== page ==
Posted on March 15, 2016 by Palmer Gibbs
After more than nine topsy-turvy months on the campaign trail and various debate stages, the presidential race moves into another crucial multi-s
tate primary day on March 15. Throughout the day, voters will head to the polls in Florida, Illinois, Missouri, North Carolina and Ohio, which collectively allot the second-most delegates in one day during the nomination process.
Dubbed Super Tuesday Part II, 792 Democratic delegates and 358 Republican delegates are up for grabs on March 15. (The first installment of Super Tuesday, on March 1, offered up a total of 1,460 delegates.) While the number of available delegates makes it a critical primary day, Ohio and Florida are also pivotal general election states. Florida has voted with the winning candidate in nine of the last 10 presidential races, while Ohio has done so for all 10 recent races. Doing well in those states on Tuesday means a lot of primary delegates, but it also bolsters a candidate’s perceived general election viability.
Tuesday is big for Rubio and Kasich — not only do both of them need any and all delegates to keep them in the running for the nomination, but politicians can typically count on winning their home state. For instance, on March 1, Super Tuesday Part I, Cruz won Texas handily and pulled off a victory in neighboring Oklahoma.
The situation looks a lot different this week in Rubio’s native Florida, where the first-term senator is down by almost 20 points, according to polling data. He has consistently scored lower than Trump, who calls Florida his “second home.”
Two specific surveys back up the double-digit deficit that polling averages find. The recent Quinnipiac University polls indicate Trump has collected a bit more support in the last week, while Rubio continues to hover at 22 percent. Cruz’s numbers have gone down slightly, while Kasich has seen a slight bump.
Rubio has put all of his chips on winning in Florida, hunkering down in the Sunshine State for the full week before voters head to the polls there. During a rally last week in Sarasota, Rubio told the crowd: “It has to happen here, and it has to happen now.”
Kasich fairs better in his native Ohio. According to polling averages, he leads Trump by about 3 percent there. Two recent Quinnipiac polls show Kasich benefited from a 12-point boost in the three weeks before that state’s primary, a promising upward trajectory at the right time.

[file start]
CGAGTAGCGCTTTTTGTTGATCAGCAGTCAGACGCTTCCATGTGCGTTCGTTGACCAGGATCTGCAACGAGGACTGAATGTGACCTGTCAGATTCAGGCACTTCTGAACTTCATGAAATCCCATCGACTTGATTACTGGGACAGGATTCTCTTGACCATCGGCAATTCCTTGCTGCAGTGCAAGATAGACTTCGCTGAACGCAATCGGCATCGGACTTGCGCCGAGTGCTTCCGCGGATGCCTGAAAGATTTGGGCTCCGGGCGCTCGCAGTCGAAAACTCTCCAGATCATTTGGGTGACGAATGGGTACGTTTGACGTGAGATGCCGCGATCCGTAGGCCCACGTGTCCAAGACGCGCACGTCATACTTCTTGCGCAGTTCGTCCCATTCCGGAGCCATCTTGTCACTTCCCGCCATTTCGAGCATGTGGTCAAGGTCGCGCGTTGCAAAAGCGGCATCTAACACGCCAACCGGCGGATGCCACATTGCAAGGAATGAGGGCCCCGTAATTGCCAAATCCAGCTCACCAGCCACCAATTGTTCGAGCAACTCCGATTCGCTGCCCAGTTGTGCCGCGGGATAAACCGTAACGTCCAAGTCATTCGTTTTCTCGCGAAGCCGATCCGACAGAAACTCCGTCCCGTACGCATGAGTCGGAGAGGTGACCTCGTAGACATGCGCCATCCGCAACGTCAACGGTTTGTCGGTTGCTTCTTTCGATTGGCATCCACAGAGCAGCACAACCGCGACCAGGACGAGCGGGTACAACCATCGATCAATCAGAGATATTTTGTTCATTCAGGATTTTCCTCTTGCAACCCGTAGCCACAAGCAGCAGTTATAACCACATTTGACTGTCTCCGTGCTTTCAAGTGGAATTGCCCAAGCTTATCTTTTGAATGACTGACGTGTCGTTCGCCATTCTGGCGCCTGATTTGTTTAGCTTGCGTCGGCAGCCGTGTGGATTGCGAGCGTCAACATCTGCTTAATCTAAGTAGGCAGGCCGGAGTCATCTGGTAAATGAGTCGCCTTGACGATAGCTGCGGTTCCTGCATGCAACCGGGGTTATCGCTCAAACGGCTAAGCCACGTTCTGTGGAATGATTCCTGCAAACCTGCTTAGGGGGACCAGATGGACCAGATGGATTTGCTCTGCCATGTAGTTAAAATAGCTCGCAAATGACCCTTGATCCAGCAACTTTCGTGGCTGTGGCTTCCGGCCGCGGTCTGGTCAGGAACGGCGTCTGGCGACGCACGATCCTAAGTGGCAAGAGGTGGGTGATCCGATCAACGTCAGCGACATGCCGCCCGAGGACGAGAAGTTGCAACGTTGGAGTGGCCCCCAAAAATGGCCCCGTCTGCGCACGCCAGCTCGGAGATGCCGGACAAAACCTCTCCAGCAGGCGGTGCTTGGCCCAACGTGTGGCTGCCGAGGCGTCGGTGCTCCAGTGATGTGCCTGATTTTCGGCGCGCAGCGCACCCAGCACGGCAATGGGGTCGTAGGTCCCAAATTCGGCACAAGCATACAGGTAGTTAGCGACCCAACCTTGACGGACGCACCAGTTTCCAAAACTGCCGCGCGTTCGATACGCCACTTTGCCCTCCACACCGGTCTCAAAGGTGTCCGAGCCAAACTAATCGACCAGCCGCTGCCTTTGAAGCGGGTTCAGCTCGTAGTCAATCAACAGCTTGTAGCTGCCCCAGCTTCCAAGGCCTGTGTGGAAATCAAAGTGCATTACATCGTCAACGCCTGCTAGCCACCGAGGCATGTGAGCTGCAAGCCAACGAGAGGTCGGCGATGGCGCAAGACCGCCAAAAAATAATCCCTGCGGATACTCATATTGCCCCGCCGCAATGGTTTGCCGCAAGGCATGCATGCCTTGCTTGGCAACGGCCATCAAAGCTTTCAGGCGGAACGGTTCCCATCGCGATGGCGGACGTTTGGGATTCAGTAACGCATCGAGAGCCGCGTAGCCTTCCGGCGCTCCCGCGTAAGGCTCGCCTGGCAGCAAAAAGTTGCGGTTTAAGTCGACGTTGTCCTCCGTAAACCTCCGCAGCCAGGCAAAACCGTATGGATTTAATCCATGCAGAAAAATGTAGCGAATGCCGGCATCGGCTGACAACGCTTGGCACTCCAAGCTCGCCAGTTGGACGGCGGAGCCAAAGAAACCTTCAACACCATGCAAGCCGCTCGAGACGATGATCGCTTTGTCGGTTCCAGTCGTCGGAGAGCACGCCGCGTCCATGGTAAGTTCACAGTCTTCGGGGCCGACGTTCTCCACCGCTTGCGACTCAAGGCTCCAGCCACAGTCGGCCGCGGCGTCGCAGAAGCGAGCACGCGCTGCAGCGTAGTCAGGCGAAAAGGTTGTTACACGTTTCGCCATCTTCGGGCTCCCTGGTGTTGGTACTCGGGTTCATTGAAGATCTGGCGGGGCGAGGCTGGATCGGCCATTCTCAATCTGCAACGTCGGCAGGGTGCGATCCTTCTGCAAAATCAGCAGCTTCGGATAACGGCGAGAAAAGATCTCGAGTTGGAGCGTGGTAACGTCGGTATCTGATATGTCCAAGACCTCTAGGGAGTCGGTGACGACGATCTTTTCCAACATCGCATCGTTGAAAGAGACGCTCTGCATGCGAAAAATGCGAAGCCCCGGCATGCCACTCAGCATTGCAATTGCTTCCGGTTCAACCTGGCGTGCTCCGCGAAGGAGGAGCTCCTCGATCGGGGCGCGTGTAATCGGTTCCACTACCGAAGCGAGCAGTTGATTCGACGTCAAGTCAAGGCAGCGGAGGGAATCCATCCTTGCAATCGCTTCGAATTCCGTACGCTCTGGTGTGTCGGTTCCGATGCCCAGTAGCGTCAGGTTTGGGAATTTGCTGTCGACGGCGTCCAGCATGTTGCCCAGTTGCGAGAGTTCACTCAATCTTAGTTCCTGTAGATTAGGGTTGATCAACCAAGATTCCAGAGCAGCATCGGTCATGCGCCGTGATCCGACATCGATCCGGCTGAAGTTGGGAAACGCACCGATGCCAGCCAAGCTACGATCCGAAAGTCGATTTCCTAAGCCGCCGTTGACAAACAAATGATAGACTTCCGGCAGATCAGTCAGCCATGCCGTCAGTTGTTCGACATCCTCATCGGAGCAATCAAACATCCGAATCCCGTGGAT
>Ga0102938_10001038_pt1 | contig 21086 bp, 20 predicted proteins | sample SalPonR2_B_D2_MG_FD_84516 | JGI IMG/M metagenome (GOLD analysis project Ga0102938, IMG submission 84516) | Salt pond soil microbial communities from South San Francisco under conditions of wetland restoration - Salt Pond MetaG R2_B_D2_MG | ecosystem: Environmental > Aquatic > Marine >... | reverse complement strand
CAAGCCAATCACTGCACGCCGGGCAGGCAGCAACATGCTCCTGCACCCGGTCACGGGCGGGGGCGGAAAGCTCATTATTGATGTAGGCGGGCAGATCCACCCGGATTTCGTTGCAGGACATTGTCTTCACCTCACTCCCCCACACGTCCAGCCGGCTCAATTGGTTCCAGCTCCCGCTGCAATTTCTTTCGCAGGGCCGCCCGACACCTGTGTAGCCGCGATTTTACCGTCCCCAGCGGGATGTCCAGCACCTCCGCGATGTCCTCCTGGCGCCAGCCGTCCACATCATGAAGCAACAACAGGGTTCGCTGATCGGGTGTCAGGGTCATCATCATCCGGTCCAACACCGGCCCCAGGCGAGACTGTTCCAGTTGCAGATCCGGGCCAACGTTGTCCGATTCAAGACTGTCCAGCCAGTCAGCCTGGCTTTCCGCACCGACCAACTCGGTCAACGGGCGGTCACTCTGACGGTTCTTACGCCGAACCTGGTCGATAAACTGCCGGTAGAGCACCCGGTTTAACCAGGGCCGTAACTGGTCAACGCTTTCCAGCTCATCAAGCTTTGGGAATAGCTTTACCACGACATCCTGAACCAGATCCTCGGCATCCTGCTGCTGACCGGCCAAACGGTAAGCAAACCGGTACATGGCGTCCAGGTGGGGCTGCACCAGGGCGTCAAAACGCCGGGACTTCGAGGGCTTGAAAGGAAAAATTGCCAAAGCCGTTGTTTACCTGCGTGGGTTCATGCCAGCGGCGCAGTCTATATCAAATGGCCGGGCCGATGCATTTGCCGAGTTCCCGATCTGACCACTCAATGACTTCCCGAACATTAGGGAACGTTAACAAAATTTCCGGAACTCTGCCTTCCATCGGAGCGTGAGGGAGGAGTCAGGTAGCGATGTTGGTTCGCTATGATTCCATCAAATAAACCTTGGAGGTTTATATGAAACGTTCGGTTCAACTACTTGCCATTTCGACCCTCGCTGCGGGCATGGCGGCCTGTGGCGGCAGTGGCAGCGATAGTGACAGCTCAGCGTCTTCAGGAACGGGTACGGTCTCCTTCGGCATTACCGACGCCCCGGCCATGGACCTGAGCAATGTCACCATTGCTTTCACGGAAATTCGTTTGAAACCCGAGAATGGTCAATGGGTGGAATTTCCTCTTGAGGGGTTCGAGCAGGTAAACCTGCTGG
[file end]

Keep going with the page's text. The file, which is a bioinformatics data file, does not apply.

One complicating factor for Republicans: Two of the five states with primaries on Tuesday — Florida and Ohio — are winner take all. So, unlike in previous contests, where a second- or third-place finish still meant earning a portion of delegates, only the top vote-getter collects any delegates from the state. If Trump wins Florida, he gets all 99 delegates. Rubio would get zero, with the remaining primary schedule offering few alternative paths to victory for his campaign.
Republicans also caucused earlier today in the Northern Mariana Islands, a U.S. territory. According to news reports, Trump won the nine available delegates there, which is also under the winner-take-all setup.
After a string of victories for former Secretary of State Hillary Clinton, Vermont Sen. Bernie Sanders brought them to a screeching halt with his upset win in the Michigan primary last week. Clinton still has the upper hand on overall delegate count, with 1,235 total delegates to Sanders’ 580, but that surprise victory could have shifted the momentum into his favor.
Clinton continues to hold a big lead in Florida — about 30 points, according to polling averages. But during the last week, one poll shows she has slipped slightly while Sanders has gained a bit of ground.
Clinton still looks poised to pull off a win there, but a strong showing by Sanders would feed into the narrative that his campaign still has legs as the nomination fight continues. Clinton’s so-called firewall among minority voters got put to the test in Michigan last week, and a better-than-expected finish in Florida could give Sanders yet another shot of momentum.
The race also tightened in the last few days in Ohio. According to polling averages, Clinton’s lead dwindled from 39 points on March 6 to about eight points on March 15. A similar scenario is playing out in Illinois, where Clinton clings to a two-point lead. As the visualization shows, as recently as March 8, Clinton had a 31-point lead there.
Delegates will continue to be doled out proportionally for Democrats, which means Sanders can pick up a good number of delegates even if he doesn’t win states outright. Although he still has a significant amount of ground to cover to catch up to Clinton, any big wins for the Sanders camp means he will likely stay in the race for longer. It’s a remarkable turnaround from last summer, when Clinton entered the race as the presumptive nominee.
Much like how Trump’s continued success took the Republican Party off-guard, Sanders’ ability to challenge Clinton’s inevitability status with wins and still-climbing poll numbers indicate there’s plenty of discontent among Democrats, too. Super Tuesday Part II gives voters another opportunity to show that frustration.
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